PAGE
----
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Old 08-20-2002, 05:35 PM   #61
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Re: Re: Re: Re: Re: What's the deal?

Quote:
Originally posted by Spiral_Staircase


Well, I disagree on this. The reason I quoted that verse was to show that Paul is very clearly refering to O.T. law. He goes so far as to quote it. He says that the law says "Do not covet" - a direct quotation from O.T. law.

As Paul concludes his letter to the Romans, he quotes several commandments from the O.T. law and says that it is summed up in (not replaced by) this rule: love your neighbor as yourself (another quote from the O.T. law).
I don't know what your book of Romans says, but read Romans 13:8-10:

"Owe nothing to anyone, except to love one another; for the one who loves another has fulfilled the law. The commandments, "You shall not commit adultery; you shall not kill; you shall not steal; you shall not covet," and whatever other commandment there may be, are summed up in this saying, (namely) "You shall love your neighbor as yourself." Love does no evil to the neighbor; hence, love is the fulfillment of the law."

I *really* don't know how much more I can get clear. As I read the rest of Romans, I see no more discussion of law. The above passage is what he tried to bring across to the legalistic Jewish Christians of Rome. "The law" is purposely ambiguous to appeal to their sensibilities and to then convert them to his sensibilities. Am I the only one who sees this passage in my Bible?

Melon
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Old 08-20-2002, 05:39 PM   #62
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it's pretty evident to me that melon will continue to make "noble" attempts at misconstruing and manipulating God's Word in order to condone homosexuality. He writes off entire books from the Holy Bible, picking and choosing what he wants to believe. The Bible, IMO, is not a food menu, where you have option to buy only those dishes which appeal to your appetite.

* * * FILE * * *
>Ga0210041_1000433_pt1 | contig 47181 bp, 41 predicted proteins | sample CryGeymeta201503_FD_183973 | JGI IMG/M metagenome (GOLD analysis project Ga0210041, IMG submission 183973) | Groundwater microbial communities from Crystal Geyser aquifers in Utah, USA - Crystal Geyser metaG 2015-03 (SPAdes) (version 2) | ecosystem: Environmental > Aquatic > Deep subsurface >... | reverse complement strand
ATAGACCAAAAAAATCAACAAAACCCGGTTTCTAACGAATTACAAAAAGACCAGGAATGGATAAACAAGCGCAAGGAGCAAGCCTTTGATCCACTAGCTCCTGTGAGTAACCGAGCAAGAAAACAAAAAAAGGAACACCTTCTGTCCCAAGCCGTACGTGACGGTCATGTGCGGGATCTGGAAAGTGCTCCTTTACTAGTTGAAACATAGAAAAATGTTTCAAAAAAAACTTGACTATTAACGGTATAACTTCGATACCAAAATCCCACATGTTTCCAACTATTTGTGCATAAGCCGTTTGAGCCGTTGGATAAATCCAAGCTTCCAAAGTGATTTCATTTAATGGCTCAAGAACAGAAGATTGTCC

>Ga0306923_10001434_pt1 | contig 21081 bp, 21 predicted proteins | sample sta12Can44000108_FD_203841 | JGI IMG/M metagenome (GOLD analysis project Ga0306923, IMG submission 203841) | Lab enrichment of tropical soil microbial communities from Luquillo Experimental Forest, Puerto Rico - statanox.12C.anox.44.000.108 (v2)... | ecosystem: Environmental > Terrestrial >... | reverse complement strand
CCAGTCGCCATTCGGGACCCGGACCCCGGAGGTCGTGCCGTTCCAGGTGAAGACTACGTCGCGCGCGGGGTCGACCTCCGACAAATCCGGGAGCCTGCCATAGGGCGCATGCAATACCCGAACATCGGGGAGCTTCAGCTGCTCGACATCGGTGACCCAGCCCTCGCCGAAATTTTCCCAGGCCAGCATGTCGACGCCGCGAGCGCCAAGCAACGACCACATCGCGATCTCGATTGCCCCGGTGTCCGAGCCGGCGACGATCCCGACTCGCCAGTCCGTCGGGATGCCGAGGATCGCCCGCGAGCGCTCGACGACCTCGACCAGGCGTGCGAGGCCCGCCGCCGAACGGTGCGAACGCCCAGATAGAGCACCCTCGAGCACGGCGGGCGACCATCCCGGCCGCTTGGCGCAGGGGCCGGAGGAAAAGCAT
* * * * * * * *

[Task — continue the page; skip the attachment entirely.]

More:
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Old 08-20-2002, 05:42 PM   #63
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Excuse me while I step in between the combatants. It's intermission, isn't it?

The phrase "loving the sinner, but hating the sin" has always bugged the shit out of me. I'm not a Christian, so I think I can bring a different perspective to this horrible phrase, especially when it is applied to homosexuality. (Actually, it's rarely used to apply to child-molesters, rapists, murderers, etc.)

This is a phrase that Christians like to trot out so they can condemn gays and lesbians and get away with it in the 21st century. To "hate" something that is so much a part of a person's expression of his or her humanity is wrong. To love someone is not wrong. To express that love is not wrong.

One doesn't have to like gays and lesbians, but please don't try to justify the bigotry with some perverted sense of "Christian love." It's akin to saying that you like that black woman, it's just her dark skin that you have problems with, or that guy would be great if he weren't Mexican, wouldn't he.

To those that insist homosexuality is a choice, when did you decide to be straight?

Oh man, this pisses me off.
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Old 08-20-2002, 05:59 PM   #64
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Initially, I must admit, I was tempted to respond directly to Bubba's thread, but this isn't even about Mosaic Law anymore. What it ultimately comes down to is philosophical difference regarding the nature of God and the nature of the Bible. In an ideal world, indeed, there would be this uniformity, but Christianity is a diverse religion. Indeed, it is certainly deceptive on the part of Calvinist Protestantism, whose members cleverly refuse to acknowledge that they are members of a sect, instead blandly calling themselves "Christians," implying that they are representing the whole of Christianity. I have never once shyed away from letting you know that many of my beliefs rest somewhat in Catholic philosophy...but do we even know what Bubba's specific denomination is? All signs point to a form of non-denominational Calvinist fundamentalism, needless to say, which is why we are inevitably *never* going to agree. Allow me to elaborate on my religious background in the spirit of understanding.